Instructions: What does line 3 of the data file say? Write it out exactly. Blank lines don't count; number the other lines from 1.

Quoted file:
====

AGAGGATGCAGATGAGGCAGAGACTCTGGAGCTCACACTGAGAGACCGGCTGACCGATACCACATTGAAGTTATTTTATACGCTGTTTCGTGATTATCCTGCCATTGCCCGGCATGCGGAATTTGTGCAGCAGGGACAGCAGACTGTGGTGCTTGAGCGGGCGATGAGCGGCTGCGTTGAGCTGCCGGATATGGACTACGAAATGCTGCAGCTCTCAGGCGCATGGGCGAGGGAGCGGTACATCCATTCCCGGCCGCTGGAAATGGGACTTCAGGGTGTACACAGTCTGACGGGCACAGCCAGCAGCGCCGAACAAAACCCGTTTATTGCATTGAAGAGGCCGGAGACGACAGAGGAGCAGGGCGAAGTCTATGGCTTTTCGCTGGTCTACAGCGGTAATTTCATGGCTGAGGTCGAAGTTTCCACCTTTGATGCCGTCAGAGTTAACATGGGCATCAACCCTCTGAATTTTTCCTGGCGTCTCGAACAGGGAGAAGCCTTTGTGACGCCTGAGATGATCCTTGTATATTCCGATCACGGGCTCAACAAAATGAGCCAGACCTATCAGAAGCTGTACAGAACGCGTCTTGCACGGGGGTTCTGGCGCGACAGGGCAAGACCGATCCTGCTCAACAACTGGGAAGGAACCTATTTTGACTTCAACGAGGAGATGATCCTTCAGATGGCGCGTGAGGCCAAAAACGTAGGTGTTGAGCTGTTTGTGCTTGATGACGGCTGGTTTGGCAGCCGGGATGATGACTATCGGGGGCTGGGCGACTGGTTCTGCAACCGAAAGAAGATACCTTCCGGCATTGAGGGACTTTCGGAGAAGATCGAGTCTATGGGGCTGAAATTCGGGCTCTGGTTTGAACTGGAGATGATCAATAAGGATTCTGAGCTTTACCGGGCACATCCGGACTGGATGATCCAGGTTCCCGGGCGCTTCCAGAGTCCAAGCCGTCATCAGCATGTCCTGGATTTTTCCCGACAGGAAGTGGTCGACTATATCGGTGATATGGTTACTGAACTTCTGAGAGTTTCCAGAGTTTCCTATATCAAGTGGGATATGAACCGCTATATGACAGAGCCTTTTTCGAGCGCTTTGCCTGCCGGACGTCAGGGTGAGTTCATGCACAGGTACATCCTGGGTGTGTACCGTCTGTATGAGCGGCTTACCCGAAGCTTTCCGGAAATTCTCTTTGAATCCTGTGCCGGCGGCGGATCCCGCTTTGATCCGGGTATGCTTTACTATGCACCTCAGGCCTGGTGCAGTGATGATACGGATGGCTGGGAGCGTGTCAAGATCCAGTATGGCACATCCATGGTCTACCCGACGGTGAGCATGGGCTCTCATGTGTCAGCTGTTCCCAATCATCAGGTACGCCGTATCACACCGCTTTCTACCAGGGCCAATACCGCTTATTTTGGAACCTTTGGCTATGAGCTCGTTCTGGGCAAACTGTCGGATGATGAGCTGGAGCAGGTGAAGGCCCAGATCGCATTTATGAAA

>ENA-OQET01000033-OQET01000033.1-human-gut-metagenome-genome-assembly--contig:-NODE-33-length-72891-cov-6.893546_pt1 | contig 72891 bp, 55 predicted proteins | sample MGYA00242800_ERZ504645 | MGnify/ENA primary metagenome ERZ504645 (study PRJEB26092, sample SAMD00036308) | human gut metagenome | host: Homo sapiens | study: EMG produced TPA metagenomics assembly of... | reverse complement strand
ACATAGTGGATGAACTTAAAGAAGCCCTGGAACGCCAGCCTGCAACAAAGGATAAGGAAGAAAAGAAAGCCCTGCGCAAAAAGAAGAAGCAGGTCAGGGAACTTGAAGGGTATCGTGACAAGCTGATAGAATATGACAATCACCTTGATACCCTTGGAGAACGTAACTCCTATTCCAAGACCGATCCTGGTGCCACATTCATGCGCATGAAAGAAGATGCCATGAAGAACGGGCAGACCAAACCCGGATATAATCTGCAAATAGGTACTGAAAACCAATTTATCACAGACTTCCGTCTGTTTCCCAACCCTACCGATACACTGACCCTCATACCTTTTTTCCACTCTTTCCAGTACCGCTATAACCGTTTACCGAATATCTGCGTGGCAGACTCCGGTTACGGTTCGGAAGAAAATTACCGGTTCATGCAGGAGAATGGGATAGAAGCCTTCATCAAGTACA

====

ACATAGTGGATGAACTTAAAGAAGCCCTGGAACGCCAGCCTGCAACAAAGGATAAGGAAGAAAAGAAAGCCCTGCGCAAAAAGAAGAAGCAGGTCAGGGAACTTGAAGGGTATCGTGACAAGCTGATAGAATATGACAATCACCTTGATACCCTTGGAGAACGTAACTCCTATTCCAAGACCGATCCTGGTGCCACATTCATGCGCATGAAAGAAGATGCCATGAAGAACGGGCAGACCAAACCCGGATATAATCTGCAAATAGGTACTGAAAACCAATTTATCACAGACTTCCGTCTGTTTCCCAACCCTACCGATACACTGACCCTCATACCTTTTTTCCACTCTTTCCAGTACCGCTATAACCGTTTACCGAATATCTGCGTGGCAGACTCCGGTTACGGTTCGGAAGAAAATTACCGGTTCATGCAGGAGAATGGGATAGAAGCCTTCATCAAGTACA